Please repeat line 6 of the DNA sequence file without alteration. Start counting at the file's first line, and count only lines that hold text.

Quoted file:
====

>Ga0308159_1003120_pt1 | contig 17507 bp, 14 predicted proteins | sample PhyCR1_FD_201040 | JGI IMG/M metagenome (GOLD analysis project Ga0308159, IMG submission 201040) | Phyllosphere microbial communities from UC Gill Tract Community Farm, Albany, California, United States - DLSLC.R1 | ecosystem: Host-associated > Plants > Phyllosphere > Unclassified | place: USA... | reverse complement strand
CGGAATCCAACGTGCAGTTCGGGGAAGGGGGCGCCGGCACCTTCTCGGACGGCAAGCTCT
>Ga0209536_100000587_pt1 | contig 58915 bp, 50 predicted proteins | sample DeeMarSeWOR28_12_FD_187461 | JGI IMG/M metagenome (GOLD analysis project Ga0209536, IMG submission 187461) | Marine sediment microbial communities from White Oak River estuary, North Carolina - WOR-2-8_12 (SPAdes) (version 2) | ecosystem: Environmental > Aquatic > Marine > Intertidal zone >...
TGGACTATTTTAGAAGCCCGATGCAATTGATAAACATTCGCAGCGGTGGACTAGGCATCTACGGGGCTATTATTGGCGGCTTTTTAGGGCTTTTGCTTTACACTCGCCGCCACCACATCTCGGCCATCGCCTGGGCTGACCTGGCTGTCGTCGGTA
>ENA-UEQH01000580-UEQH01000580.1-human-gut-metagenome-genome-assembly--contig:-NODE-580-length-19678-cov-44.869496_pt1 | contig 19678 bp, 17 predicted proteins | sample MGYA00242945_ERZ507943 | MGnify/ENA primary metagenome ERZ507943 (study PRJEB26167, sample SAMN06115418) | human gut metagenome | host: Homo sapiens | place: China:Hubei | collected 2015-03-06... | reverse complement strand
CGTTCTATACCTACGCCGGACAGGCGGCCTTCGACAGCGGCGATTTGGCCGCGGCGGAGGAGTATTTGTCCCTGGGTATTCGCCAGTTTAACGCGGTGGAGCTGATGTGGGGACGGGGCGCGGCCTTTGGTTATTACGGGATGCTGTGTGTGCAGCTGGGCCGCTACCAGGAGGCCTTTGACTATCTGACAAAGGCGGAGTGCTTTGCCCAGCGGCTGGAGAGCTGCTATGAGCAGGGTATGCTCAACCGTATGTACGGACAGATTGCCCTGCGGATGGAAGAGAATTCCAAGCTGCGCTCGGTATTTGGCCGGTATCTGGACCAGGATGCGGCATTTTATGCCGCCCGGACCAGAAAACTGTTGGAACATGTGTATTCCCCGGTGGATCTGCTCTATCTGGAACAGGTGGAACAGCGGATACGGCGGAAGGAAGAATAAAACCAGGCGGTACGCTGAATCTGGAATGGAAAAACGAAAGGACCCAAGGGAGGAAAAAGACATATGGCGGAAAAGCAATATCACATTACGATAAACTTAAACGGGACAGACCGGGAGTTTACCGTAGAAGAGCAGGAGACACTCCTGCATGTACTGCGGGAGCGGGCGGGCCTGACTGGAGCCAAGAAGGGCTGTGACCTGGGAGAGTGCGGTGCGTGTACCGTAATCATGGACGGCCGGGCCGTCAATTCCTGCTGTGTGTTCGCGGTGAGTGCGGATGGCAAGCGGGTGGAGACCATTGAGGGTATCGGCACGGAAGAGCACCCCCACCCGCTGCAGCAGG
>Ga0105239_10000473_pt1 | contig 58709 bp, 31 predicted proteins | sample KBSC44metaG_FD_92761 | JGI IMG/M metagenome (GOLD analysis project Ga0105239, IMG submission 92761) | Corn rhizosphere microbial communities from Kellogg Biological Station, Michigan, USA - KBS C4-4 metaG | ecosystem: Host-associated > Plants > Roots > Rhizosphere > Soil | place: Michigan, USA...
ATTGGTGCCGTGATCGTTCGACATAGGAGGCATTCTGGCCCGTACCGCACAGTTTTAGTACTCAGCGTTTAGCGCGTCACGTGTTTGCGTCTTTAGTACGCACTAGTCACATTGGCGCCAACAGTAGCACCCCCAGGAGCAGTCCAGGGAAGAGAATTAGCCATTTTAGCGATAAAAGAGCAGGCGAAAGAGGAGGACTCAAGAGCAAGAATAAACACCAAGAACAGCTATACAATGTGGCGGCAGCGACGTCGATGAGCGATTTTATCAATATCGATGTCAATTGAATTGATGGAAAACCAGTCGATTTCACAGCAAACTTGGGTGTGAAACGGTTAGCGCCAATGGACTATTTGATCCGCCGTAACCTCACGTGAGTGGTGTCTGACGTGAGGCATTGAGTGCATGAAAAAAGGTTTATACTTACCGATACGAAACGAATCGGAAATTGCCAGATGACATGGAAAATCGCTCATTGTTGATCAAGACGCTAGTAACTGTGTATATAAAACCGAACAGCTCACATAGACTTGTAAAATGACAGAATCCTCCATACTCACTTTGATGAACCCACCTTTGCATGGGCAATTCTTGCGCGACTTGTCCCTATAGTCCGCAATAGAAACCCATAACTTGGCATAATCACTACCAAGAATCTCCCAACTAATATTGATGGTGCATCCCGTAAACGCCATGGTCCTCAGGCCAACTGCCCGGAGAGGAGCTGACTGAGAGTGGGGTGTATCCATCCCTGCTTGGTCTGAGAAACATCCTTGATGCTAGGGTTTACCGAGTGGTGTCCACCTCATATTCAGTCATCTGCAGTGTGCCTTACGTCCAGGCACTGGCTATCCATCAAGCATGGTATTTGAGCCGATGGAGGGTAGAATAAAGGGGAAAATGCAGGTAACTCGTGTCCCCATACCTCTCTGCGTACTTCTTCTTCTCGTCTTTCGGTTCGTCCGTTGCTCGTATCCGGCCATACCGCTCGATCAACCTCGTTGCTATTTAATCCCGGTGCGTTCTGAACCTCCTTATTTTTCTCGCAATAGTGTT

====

CGTTCTATACCTACGCCGGACAGGCGGCCTTCGACAGCGGCGATTTGGCCGCGGCGGAGGAGTATTTGTCCCTGGGTATTCGCCAGTTTAACGCGGTGGAGCTGATGTGGGGACGGGGCGCGGCCTTTGGTTATTACGGGATGCTGTGTGTGCAGCTGGGCCGCTACCAGGAGGCCTTTGACTATCTGACAAAGGCGGAGTGCTTTGCCCAGCGGCTGGAGAGCTGCTATGAGCAGGGTATGCTCAACCGTATGTACGGACAGATTGCCCTGCGGATGGAAGAGAATTCCAAGCTGCGCTCGGTATTTGGCCGGTATCTGGACCAGGATGCGGCATTTTATGCCGCCCGGACCAGAAAACTGTTGGAACATGTGTATTCCCCGGTGGATCTGCTCTATCTGGAACAGGTGGAACAGCGGATACGGCGGAAGGAAGAATAAAACCAGGCGGTACGCTGAATCTGGAATGGAAAAACGAAAGGACCCAAGGGAGGAAAAAGACATATGGCGGAAAAGCAATATCACATTACGATAAACTTAAACGGGACAGACCGGGAGTTTACCGTAGAAGAGCAGGAGACACTCCTGCATGTACTGCGGGAGCGGGCGGGCCTGACTGGAGCCAAGAAGGGCTGTGACCTGGGAGAGTGCGGTGCGTGTACCGTAATCATGGACGGCCGGGCCGTCAATTCCTGCTGTGTGTTCGCGGTGAGTGCGGATGGCAAGCGGGTGGAGACCATTGAGGGTATCGGCACGGAAGAGCACCCCCACCCGCTGCAGCAGG